This strange sounding unit was the brainchild of a dedicated, if somewhat eccentric man namely Henry Harlin Smith (b. 16 May 1881, Spring Creek, near Calico Rock, Arkansas, USA, d. 14 October 1931). Smith, a qualified doctor, lived in Spring Creek and made his living as a surgeon for the Missouri Pacific Railroad. A keen naturalist, he was always despondent that his local area and the local musicians never received the publicity he reckoned they deserved and decided to see what he could do to help alleviate the problem. He had an idea for a musical talent contest and in January 1926, he arranged a fiddle competition at the larger community of Calico Rock, some three miles from his home. After the event he organised his Hoss-Hair Pullers from the various winners (gaining the name from the horsehair in the fiddle bows) and also formed a vocal group to support the fiddlers, which he called the Hill-Billy Quartet. After hiring a theatre at Hot Springs for several concerts, he succeeded in obtaining radio work on the powerful KTHS Hot Springs station in March 1926. This lasted until December that year when the long (180-mile) trips to Hot Springs proved too much for the members. They played nearer home for local events and dances and also for the railroad’s functions and in September 1926, they recorded six sides for Victor Records in Memphis. The records sold well in their local area but received little distribution or publicity elsewhere. They finally disbanded in 1930. The line-up generally featured only eight members but changed regularly as and when various members were available. It is reported that in all there were 13 musicians available to Dr Smith, who never played in the band himself. He held other contests and winners were often given to chance to play with the Hoss-Hair Pullers. Regular musicians included fiddlers Bryan Lackey, James Duncan, Owen Hunt, W. McLeary (who also played guitar), Luther Walker, and George Dillard plus Leeman Bone (guitar/vocals) and Ray Marshall (mandolin). The vocal group featured Grayton Bone, Roosevelt Garner, Hubert Simmons and Homer and Odie Goatcher. When the enthusiastic Dr. Smith was driving to Little Rock on 14 October 1931, he suffered a cerebral haemorrhage and died. Two of the band’s six sides ‘Where The Irish Potatoes Grow’ and ‘Going Down The River’ were included on County Records’Echoes Of The Ozarks Volume 2.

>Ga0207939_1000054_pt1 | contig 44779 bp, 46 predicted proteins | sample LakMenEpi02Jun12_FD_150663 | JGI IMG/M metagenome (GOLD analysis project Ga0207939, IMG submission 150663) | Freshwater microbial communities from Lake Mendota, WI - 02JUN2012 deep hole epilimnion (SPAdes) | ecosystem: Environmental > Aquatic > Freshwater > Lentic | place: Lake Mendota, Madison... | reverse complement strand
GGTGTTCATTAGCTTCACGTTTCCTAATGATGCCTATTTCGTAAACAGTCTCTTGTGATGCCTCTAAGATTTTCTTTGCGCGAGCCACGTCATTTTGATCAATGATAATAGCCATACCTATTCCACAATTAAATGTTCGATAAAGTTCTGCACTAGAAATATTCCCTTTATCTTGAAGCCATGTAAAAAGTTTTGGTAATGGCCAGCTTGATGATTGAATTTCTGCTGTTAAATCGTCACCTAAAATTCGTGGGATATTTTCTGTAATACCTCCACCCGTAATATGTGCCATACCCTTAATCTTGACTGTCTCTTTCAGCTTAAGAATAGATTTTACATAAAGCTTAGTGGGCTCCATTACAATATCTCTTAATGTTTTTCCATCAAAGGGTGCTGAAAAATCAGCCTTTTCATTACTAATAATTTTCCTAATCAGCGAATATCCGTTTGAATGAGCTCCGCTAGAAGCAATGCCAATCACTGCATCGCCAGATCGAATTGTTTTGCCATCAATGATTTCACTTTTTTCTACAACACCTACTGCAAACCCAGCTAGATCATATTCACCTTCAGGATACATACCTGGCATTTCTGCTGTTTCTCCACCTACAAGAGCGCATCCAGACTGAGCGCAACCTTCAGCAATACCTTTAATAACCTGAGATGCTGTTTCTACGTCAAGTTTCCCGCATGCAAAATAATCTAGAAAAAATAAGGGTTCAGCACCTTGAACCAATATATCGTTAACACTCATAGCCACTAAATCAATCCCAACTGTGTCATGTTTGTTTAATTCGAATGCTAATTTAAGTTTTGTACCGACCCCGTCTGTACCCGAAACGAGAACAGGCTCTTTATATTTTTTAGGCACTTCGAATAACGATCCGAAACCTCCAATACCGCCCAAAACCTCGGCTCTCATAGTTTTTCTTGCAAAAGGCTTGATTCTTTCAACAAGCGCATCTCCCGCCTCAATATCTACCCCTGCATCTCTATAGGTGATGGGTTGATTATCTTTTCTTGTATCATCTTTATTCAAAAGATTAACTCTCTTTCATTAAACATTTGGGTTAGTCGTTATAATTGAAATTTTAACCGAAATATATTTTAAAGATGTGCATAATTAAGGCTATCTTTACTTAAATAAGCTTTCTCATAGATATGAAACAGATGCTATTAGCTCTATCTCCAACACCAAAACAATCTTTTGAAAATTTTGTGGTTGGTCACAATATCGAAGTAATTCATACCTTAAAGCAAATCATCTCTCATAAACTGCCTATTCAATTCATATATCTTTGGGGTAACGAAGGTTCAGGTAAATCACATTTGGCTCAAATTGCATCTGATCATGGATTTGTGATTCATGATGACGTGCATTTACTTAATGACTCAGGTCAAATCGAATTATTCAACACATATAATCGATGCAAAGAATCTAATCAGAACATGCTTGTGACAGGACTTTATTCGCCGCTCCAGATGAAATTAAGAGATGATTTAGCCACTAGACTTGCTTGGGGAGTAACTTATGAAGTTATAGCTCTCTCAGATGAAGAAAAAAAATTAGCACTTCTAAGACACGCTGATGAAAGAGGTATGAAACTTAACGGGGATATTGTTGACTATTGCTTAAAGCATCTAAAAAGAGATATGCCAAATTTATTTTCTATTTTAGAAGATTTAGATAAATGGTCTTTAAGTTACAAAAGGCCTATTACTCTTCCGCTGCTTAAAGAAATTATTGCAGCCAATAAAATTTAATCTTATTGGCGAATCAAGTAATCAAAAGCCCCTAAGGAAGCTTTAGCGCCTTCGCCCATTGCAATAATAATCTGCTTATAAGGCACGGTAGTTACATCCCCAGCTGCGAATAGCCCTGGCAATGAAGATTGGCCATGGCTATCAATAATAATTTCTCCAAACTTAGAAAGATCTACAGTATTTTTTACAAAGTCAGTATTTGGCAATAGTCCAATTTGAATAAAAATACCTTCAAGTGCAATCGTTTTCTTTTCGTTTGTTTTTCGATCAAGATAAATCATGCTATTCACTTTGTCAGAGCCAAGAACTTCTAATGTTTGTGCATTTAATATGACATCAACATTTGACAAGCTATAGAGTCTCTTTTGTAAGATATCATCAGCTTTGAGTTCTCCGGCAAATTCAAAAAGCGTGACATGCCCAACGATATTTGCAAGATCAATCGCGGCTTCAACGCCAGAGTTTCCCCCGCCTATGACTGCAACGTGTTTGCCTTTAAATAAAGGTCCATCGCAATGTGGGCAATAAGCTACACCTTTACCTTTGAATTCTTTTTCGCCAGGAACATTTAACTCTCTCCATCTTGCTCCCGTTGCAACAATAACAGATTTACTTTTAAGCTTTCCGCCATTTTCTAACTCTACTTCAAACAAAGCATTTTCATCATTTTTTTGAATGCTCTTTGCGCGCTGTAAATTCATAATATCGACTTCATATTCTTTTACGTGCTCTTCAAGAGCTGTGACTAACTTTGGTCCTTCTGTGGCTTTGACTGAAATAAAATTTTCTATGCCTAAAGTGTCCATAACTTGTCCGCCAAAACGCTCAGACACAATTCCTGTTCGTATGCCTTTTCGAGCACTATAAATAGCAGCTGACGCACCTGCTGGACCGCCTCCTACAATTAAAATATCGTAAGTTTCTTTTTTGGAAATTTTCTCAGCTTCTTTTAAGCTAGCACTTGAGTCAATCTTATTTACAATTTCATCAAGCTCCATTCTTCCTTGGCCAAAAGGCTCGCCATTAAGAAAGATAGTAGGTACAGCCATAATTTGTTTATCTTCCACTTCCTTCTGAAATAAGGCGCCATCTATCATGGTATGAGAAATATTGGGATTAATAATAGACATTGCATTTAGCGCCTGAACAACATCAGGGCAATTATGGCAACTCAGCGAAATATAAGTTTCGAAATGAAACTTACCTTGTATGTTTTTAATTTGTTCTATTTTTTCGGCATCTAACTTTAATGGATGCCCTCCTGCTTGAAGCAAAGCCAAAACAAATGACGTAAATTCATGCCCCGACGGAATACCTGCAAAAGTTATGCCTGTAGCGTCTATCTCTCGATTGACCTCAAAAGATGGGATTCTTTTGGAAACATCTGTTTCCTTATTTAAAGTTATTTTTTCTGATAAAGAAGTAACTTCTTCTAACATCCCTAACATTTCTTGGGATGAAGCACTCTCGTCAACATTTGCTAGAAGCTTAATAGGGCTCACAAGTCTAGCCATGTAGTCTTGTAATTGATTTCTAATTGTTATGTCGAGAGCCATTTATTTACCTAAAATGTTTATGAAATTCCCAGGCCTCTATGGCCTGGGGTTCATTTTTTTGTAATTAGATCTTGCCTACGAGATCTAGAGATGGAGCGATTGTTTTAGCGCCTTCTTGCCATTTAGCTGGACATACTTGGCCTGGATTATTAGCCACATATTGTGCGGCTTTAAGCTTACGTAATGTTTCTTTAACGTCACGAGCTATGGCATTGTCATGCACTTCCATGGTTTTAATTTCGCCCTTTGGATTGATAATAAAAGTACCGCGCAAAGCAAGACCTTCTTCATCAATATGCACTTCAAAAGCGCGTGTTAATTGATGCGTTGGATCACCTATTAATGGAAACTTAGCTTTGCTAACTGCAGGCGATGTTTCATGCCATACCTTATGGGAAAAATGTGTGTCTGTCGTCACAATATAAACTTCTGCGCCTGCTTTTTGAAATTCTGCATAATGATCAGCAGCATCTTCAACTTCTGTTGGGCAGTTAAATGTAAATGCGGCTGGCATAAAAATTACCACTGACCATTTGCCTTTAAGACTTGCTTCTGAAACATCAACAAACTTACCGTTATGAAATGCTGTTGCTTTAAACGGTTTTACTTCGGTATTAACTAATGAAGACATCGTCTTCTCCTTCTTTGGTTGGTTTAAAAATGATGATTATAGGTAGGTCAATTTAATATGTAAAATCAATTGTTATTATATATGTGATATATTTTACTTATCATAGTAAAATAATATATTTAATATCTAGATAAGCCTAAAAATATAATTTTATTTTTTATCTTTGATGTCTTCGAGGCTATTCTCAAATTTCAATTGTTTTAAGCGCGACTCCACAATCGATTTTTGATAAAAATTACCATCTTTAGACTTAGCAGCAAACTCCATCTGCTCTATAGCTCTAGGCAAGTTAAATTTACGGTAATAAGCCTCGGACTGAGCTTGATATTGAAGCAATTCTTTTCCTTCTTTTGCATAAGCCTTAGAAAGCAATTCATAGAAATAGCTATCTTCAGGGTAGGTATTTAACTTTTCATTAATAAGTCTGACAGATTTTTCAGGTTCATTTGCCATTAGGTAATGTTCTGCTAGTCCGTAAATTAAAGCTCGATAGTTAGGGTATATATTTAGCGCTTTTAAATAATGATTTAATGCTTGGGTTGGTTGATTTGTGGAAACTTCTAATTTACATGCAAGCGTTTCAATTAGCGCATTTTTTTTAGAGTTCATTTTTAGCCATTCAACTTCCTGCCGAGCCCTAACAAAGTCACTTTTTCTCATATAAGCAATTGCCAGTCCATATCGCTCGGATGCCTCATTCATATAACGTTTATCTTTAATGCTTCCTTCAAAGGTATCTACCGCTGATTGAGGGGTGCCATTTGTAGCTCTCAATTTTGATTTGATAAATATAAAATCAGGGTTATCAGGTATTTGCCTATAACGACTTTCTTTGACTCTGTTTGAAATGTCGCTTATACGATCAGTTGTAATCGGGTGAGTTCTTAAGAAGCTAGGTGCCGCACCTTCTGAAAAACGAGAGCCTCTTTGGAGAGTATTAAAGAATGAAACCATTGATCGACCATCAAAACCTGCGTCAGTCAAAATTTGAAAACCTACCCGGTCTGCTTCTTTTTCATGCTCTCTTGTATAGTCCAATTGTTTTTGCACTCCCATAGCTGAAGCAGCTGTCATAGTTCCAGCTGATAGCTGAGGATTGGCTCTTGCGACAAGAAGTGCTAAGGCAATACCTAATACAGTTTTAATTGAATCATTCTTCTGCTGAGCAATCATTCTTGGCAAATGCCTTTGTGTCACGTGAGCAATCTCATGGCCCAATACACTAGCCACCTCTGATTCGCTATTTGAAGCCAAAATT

Share this page